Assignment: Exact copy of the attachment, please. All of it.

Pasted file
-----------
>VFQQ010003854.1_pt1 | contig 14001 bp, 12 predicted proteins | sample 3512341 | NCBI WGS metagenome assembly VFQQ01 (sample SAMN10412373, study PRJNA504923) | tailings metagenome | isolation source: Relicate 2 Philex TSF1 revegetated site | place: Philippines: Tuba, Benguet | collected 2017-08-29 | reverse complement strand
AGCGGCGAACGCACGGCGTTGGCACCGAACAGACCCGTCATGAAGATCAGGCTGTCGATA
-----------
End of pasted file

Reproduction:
>VFQQ010003854.1_pt1 | contig 14001 bp, 12 predicted proteins | sample 3512341 | NCBI WGS metagenome assembly VFQQ01 (sample SAMN10412373, study PRJNA504923) | tailings metagenome | isolation source: Relicate 2 Philex TSF1 revegetated site | place: Philippines: Tuba, Benguet | collected 2017-08-29 | reverse complement strand
AGCGGCGAACGCACGGCGTTGGCACCGAACAGACCCGTCATGAAGATCAGGCTGTCGATA